When the rent check didn't come and calls were not answered, the owners became frantic. They finally got in touch with the renters through their lawyer. They had sold, not just the tractor that was on the farm, but also the horses and then moved to a condo. They refused to tell the owners who they sold the horses to. Since they were in possession of the papers, not sure the owners could have done anything.
This matched what the guy said that I bought the mare from. He claimed to have bought 3 horses and a donkey for $600 in a quick sale because these people were moving (the other two horses were probably theirs). The guy said all of the animals were very skinny (she had been skinnier?!). He also said he sold the other two horses and the donkey but the mare with the injured eye was more difficult. He had her for 1 1/2 years. The renters had her for 2 1/2 years so she was away from the previous owners for 4 years total.
When I spoke with the previous owners, they were so relieved that she was safe and that I had her. They helped me sort things out with the Morgan registry so she could be registered in my name. I have been updating them on her progress. My hubby and I had been calling her Libby, because it seemed to fit her. Her previous barn name was actually Shady. Through the previous owners, I was able to obtain her show history and riding history, which will be very helpful as I continue to work with her. She had not been handled at all since she lost vision in her eye. She is very affectionate, however, so things are going quite well and she is adjusting fine to being handled, even on her off side.
Our vet checked her out thoroughly and cleared her to go into the barn. She received all her vaccines because the guy had never had a vet out in the 1 1/2 years he had her. She was a complete lady for everything and she is perfectly sound. At our vet's suggestion, I took her to the university for a more complete eye exam (our vet couldn't quite see everything he wanted because we don't have a place dark enough here on the farm). Thankfully, her eye is stable, with no foreign debris and the pressures are very low. Because of the damage and time that has passed, even if the cataract was removed, she still wouldn't have any vision because her retina has detached. No doubt, it was a very painful injury and she suffered quite a bit without treatment.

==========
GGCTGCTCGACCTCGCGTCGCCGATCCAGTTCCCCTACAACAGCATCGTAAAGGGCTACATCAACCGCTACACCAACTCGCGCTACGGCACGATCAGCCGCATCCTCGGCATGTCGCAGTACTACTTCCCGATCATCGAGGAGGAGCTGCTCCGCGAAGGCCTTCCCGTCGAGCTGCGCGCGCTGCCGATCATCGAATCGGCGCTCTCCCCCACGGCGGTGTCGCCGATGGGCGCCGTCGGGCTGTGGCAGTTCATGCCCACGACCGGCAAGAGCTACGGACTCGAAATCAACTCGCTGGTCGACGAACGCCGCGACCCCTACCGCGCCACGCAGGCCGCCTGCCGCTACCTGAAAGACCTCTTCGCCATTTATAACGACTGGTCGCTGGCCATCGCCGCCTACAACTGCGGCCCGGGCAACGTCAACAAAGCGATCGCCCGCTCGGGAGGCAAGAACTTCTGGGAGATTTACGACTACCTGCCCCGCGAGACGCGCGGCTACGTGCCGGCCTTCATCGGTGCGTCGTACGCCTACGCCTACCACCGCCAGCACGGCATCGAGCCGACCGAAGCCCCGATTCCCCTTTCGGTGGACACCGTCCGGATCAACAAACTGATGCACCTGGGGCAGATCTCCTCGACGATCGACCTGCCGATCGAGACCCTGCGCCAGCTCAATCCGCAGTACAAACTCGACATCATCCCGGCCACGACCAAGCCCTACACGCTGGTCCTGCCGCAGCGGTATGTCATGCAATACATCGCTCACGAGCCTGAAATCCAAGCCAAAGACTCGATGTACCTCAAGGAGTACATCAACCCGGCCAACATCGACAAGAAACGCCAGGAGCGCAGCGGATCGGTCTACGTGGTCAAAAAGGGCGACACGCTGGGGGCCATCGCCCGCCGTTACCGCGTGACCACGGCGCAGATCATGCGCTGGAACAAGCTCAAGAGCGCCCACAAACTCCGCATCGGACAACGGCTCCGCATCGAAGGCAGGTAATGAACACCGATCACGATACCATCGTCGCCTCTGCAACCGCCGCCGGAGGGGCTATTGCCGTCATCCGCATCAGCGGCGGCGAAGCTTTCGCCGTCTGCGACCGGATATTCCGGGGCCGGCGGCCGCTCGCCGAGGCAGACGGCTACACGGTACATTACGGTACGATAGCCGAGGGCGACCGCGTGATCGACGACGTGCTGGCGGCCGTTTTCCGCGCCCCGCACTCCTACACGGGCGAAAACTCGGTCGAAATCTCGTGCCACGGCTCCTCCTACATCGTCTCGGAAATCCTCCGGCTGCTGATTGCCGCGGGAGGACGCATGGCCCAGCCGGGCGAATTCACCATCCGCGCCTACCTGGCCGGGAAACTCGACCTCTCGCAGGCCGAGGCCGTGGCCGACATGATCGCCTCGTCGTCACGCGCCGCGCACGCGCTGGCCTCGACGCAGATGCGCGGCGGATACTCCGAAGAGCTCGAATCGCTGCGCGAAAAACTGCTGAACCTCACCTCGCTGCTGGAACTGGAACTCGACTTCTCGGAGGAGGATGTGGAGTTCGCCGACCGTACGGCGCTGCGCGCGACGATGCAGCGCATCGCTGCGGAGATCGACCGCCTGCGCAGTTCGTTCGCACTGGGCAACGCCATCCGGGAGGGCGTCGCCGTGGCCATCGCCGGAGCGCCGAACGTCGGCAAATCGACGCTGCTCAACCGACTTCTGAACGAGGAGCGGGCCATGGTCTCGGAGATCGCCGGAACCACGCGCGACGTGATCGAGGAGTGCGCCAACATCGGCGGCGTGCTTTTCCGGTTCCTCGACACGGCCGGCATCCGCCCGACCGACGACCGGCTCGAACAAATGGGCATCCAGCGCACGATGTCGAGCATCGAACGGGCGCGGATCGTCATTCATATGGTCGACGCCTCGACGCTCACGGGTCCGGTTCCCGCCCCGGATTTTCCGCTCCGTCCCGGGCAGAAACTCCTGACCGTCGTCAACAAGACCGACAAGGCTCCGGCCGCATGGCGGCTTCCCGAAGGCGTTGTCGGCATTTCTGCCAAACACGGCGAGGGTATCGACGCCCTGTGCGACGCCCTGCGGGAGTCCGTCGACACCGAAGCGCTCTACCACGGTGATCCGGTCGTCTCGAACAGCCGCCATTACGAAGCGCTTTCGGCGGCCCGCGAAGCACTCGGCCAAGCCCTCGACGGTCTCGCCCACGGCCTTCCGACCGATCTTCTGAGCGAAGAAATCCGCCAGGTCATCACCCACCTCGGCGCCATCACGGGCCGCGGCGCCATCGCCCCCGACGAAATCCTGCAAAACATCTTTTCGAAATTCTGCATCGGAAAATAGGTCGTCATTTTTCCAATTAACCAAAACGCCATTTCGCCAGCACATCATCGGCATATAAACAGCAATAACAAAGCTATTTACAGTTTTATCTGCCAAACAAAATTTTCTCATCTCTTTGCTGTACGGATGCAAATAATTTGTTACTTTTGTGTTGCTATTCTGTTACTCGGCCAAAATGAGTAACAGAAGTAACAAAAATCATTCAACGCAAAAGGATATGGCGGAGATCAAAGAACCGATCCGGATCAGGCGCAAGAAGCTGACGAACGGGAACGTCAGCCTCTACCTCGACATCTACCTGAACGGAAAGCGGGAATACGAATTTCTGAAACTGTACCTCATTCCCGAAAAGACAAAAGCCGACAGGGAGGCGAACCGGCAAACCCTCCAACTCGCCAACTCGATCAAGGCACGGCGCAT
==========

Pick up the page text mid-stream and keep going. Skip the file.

Libby is helping me heal after Allie's loss. I had a young, well-trained AQHA or APHA mare in mind when I thought about the possibility of another horse someday, but that wasn't the plan. Working with her is exactly what I needed. I guess I needed a horse that needed me.
Anyway, that is her saga. She is safe now and they way she is responding to training wonderfully. I had a break-through with her on Sunday when she lunged with me inside her blind side. She is learning the verbal cues and trusting me enough to go around me on the lunge line without actually seeing me (Flequus is a tremendous resource for working with a half blind horse). Libby has a good mind and is intelligent. Boy, did I luck out with this sweet mare.
Edited by Little Cow, 08 August 2012 - 08:33 AM.